New Delhi: On Thursday morning, air quality in Delhi slipped to its worst this season and is predicted to get much worse in the coming days. Pollutants called PM10, which are fine enough to enter and lodge in our lungs, was recorded at 369 according to the Central Pollution Control Board (CPCB). That is seven times the World Health Organisation (WHO) prescribed limit. Pollutants called PM2.5, which are finer still and can enter the blood stream via the lungs, was recorded at 168 – almost seven times the WHO-prescribed limit.
The Indian standards for these pollutants are more generous, but those too have been breached comfortably. The PM10 levels were almost four times the Indian standards, while PM2.5 levels were almost three times more.
The Air Quality Index (AQI), which provides a figure based on the levels of eight different pollutants, has also seen a steady increase over the last few weeks and touched 339 on Thursday morning, according to the ministry of earth science’s System of Air Quality and Weather Forecasting and Research (SAFAR).
In India, an AQI between 301 and 400 falls in the ‘very poor’ category. There is one category left to breach – the ‘severe’ category, which requires the AQI to climb above 401.
According to the United States’ Environmental Protection Agency, an AQI above 100 is considered ‘unhealthy’. An AQI above 300 is considered ‘hazardous’ requiring ‘health warning of emergency conditions’.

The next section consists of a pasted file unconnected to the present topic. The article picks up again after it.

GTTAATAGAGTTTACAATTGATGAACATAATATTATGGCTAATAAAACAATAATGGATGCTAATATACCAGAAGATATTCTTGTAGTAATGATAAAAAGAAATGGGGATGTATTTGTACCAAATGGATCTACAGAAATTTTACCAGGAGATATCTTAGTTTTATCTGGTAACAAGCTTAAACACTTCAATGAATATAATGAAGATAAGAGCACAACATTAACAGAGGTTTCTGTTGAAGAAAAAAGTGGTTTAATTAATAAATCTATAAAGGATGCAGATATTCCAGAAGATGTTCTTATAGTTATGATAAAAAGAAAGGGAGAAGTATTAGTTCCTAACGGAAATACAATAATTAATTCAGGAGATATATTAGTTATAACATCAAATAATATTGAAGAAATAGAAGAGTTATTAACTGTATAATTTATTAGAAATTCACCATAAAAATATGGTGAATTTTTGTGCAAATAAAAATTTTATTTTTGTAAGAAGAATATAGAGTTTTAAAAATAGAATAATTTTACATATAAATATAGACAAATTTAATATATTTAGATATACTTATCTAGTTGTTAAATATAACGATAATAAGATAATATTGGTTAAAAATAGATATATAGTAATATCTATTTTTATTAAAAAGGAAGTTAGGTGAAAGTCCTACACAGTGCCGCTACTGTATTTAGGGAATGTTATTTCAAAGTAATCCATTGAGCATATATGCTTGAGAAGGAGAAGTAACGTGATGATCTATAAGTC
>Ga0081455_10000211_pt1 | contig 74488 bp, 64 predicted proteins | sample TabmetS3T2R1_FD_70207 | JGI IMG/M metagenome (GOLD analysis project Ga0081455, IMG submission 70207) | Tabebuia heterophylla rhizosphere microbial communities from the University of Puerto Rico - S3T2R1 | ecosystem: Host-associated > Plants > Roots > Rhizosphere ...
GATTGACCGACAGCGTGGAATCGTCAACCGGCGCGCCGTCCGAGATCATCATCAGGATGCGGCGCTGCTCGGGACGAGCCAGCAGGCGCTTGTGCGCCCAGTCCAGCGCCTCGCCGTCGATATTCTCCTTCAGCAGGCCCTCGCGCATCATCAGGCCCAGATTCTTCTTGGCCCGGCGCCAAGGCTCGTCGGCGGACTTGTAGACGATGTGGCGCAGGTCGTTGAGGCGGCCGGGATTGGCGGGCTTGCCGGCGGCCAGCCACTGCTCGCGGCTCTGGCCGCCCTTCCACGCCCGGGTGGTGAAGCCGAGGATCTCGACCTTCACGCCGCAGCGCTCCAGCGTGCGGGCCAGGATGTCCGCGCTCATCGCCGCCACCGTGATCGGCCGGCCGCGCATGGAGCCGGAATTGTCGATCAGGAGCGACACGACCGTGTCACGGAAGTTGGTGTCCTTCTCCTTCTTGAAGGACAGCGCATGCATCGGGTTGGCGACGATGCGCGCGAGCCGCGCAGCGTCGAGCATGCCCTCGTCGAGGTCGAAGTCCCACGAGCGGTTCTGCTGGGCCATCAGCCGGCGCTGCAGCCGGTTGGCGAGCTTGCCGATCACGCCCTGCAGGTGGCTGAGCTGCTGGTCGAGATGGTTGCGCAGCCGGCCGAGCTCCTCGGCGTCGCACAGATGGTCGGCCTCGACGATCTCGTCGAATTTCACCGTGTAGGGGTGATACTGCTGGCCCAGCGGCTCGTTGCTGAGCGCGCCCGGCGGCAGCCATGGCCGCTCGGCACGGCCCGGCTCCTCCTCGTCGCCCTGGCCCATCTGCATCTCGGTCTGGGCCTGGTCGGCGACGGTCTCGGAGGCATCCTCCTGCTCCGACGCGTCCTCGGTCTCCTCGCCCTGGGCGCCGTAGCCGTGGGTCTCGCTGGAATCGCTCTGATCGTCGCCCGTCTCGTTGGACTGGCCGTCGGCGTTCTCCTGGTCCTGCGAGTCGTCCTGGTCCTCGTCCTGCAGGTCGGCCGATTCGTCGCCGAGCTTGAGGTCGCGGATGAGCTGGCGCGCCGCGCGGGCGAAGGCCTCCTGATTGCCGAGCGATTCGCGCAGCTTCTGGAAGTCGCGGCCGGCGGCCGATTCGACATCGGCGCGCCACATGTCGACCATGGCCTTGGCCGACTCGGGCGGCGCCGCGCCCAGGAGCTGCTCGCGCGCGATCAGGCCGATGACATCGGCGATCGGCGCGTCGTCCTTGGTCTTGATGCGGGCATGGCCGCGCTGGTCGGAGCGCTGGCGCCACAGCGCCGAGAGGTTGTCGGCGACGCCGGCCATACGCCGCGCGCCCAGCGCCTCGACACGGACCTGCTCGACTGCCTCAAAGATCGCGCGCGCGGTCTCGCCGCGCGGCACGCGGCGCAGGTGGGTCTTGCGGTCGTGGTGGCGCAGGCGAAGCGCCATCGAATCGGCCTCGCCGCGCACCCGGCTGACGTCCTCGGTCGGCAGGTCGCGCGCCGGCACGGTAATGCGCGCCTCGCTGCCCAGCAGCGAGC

Dangerous air pollution levels are not restricted to Delhi or the National Capital Region, but, are a reality in most parts north India. Of the 68 cities for which CPCB released data for October 24, only 13 had AQI levels lower than 100, while 10 recorded AQI levels above 300.
According to the CPCB, on Thursday morning PM2.5 levels – which should remain below 25 according to WHO –in Kanpur had touched 500 – the maximum that the scale can record. In Madhya Pradesh’s Singrauli PM10 levels were at 249 – five times more than the WHO limit.
During early winter each year, most of north India suffers a spike in pollution levels due to change in weather patterns and crop burning in Haryana, Punjab and parts of Uttar Pradesh. Paddy farmers in north India burn the stubble and loose straw left over in their fields after the kharif harvest, in order to ready the field for sowing in the rabi season. This increases the pollution levels. A dip in temperature coupled with low wind-speed tends to trap air pollution closer to the ground.
As temperatures have dipped, this year too north India is suffering due to hazardous air quality. The worst, however, is yet to come. According to SAFAR, the AQI for Delhi is going to go beyond 350 on Friday with certain regions within the capital breaching the 400 mark.
“The next few weeks are going to be worse. Peak crop burning will begin now. Then, we have Diwali in the first week of November which is going to further increase pollution levels,” said a CPCB official.
The Indian Express recently reported that fire incidents during the stubble burning season this year have been lower than previous years. Between September 1 and October 23, fire incidents dropped 55% compared to last year.
However, according to Ramandeep Singh Mann, an agriculture expert who divides his time between Delhi and Punjab, the peak stubble burning is yet to happen. “This season we had rains late in September and the harvest was delayed by a couple of weeks because of that. The peak harvest will happen now and that is when we will see peak crop burning,” he said.